In Mark, we read two stories. One of a woman who had been bleeding for 12 years, and therefore considered unclean, and probably shunned by the community in general. Her faith told her that if she could only touch Jesus’ clothes she would be healed. Jesus was walking through a large crowd, yet felt His power leave Him and He immediately knew He His clothes had been touched by someone. He turns and asks who touched my clothes?. The woman had immediately been healed and she fell at His feet and told Him the truth. He said to her, ‘Daughter, your faith has healed you. God in peace and be freed from your suffering.’

While Jesus was still talking, some men came out of a nearby house of Jairus, the synagogue ruler. ‘Your daughter is dead,” they said. ‘Why bother the teacher any more?’ The story could have ended there, but Jesus told Jairus, ‘Don’t be afraid; just believe.’ He went into the house and removed everyone from it except for Jairus and his wife and His disciples. Jesus took her by the hand and said, ‘Talitha koumi! (which means ‘Little girl, I say to you, get up).’ The little girl, aged 12 immediately got up and walked around. He told her parents to tell no one of this, but to give their daughter something to eat.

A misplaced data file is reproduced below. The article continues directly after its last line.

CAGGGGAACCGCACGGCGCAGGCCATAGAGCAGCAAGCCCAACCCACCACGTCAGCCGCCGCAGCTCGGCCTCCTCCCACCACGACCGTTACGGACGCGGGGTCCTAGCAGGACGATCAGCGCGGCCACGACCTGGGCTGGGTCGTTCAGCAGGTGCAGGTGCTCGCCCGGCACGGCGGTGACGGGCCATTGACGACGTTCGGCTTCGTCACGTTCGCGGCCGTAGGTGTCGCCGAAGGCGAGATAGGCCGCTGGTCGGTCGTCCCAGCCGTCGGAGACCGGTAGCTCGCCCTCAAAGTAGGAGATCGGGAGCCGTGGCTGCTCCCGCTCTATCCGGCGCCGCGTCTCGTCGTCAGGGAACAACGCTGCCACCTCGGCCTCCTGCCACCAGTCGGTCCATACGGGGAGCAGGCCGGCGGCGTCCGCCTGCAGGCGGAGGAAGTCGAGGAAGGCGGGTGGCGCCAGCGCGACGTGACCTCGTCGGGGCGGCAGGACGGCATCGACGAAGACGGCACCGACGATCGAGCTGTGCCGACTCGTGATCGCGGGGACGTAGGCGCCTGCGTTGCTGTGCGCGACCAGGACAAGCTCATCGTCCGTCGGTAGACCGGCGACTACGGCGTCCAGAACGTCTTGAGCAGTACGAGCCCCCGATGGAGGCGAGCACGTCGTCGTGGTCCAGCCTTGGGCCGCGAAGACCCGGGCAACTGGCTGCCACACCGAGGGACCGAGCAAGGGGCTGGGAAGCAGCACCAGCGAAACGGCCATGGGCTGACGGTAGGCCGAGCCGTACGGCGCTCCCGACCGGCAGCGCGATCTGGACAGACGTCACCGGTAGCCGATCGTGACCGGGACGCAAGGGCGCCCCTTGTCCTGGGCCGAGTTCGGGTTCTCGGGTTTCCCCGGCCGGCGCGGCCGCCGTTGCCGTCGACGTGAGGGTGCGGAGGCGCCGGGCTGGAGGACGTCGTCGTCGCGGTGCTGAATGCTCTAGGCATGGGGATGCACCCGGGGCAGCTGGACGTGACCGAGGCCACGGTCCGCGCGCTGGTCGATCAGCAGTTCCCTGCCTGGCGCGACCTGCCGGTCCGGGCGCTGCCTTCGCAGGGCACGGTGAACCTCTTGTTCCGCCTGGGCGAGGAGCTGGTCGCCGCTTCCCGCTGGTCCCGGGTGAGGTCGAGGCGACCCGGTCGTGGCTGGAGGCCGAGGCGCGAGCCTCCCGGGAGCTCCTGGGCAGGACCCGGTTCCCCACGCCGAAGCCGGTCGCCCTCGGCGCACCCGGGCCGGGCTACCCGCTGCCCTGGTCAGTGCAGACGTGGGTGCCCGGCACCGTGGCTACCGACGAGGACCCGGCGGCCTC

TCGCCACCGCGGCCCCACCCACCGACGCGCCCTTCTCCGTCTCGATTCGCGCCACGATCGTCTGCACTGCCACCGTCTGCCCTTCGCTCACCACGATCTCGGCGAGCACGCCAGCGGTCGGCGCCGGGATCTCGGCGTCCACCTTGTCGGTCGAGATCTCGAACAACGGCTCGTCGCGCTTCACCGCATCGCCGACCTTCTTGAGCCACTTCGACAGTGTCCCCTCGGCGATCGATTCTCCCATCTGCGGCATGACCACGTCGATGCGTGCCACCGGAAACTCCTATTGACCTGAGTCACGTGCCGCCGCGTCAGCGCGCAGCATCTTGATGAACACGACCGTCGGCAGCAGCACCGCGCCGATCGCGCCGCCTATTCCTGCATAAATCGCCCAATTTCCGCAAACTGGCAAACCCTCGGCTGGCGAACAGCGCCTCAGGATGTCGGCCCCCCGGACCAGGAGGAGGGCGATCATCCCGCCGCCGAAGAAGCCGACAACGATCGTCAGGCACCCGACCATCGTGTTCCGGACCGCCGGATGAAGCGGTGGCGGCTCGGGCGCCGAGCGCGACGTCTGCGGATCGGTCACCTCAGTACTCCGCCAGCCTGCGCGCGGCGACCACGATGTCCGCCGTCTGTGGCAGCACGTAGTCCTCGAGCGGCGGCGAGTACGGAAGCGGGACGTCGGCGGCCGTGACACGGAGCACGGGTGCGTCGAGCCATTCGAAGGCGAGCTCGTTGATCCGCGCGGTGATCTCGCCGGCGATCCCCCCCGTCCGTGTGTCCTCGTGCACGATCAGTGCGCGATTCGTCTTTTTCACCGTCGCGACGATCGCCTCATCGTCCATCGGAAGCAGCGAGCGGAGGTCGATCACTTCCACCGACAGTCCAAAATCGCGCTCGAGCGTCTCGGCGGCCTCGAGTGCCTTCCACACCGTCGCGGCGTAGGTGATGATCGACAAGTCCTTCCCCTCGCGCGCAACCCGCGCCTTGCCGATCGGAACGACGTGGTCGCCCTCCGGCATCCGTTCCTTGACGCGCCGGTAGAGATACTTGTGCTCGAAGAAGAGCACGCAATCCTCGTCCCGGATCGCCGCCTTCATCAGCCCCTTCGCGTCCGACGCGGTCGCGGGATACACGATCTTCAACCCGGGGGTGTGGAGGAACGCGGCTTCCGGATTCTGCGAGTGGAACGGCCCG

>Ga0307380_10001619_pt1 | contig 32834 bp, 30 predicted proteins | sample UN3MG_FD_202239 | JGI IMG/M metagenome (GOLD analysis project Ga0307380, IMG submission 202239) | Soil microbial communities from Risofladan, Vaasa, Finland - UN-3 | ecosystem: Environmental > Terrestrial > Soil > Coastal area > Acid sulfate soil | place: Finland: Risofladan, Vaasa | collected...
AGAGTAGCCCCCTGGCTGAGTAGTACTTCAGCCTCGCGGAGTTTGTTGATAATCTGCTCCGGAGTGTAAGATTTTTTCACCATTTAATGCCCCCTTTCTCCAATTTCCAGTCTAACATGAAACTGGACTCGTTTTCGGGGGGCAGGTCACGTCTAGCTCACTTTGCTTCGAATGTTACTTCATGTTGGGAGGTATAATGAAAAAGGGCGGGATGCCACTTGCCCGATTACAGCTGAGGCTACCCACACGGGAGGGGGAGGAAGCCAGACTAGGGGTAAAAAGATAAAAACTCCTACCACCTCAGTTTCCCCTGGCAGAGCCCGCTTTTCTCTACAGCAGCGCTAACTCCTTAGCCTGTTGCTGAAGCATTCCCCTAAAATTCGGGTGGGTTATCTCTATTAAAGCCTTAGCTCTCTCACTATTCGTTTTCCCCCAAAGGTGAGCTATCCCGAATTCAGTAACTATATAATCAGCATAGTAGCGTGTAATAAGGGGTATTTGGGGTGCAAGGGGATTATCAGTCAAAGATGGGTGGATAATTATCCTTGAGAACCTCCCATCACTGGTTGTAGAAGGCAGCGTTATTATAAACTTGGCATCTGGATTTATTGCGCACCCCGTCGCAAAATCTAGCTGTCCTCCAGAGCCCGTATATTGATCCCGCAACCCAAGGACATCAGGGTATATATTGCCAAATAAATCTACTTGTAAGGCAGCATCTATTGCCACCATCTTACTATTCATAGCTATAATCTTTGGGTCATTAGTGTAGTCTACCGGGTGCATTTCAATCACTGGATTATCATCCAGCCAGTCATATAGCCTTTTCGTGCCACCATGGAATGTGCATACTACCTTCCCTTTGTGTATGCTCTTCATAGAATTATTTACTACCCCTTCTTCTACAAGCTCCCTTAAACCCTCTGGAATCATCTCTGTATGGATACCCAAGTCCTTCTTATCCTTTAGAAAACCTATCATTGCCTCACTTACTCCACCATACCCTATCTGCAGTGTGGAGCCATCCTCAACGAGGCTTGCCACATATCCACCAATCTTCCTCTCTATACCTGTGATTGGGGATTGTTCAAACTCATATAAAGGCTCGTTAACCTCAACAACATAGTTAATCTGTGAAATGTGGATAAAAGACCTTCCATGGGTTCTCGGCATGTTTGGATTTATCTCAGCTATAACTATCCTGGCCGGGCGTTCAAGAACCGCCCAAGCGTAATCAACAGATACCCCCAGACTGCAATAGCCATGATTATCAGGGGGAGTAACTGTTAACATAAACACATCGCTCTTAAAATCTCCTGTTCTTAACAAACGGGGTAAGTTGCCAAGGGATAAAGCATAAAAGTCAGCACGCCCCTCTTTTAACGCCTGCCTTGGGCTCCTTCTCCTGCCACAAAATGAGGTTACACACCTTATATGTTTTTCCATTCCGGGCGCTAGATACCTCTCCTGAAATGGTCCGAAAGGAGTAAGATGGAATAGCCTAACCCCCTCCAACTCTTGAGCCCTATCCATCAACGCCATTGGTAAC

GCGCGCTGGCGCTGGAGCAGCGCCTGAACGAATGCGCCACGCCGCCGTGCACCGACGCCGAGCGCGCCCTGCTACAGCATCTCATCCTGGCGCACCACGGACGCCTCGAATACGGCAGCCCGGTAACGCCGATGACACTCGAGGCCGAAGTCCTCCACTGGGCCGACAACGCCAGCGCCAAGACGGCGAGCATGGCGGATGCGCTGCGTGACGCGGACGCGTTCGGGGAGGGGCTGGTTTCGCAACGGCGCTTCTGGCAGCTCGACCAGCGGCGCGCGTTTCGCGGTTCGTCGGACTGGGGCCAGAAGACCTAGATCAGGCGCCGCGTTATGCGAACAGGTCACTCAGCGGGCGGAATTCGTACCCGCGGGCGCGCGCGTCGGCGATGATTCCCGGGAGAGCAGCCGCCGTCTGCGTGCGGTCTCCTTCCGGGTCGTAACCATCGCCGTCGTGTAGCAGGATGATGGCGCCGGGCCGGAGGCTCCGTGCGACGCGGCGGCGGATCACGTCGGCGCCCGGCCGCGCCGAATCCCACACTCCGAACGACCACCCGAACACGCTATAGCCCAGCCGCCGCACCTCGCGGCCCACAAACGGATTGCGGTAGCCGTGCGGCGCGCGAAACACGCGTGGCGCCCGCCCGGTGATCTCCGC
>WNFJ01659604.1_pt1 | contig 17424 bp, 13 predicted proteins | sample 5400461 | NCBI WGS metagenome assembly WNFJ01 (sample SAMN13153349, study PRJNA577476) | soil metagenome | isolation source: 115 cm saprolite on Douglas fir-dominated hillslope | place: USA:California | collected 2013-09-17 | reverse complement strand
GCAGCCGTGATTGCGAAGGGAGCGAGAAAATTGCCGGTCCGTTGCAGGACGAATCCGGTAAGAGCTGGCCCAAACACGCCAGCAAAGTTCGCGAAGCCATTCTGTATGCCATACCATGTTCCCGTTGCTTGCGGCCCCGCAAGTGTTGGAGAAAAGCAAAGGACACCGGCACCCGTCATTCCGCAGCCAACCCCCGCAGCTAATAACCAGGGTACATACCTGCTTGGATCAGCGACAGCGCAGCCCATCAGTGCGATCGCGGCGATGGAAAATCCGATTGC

Here, we have two stories based on faith. Do you see them as just stories, or does this make you reflect on your own faith and the strength? Would you have the strength to make your way through a crowd to touch Jesus’ clothing and find healing for yourself, like the bleeding woman did? How about Jairus, he was a synagogue leader, and he’s standing outside his house, waiting for Jesus to come so he could ask Him to heal his daughter. Imagine how people would have talked about his own lack of faith, by turning to this upstart prophet who claimed to be the Son of God. His actions could have ended him up in a stoning party to say the least. Both people reached out because they knew they could not heal themselves or their daughter, not worried about what others thought, but that they found complete and utter healing for themselves.

Beloved, becoming a servant of God through His Son, the Christ is no guarantee that we will not suffer or have troubling times. It does give us hope in faith, that He will be with us whenever we encounter tough times. His love for us knows no bounds, but even the best of us will not survive illnesses, but it does give us the assurance that when Jesus said, I leave you now, to prepare a place for you, we will be with Him when we pass from this world to the next. Until then, we are asked to serve Him as best as we can; we are to be generous with our money and time, and that we first must give Him our commitment to be His service, no matter what. I pray that what I have said this day, has given you a sense of comfort and strength, and for those who may not have made a commitment to God, read the first two chapters of Ephesians, for it will help you to understand the depth of God’s love and commitment to us. Amen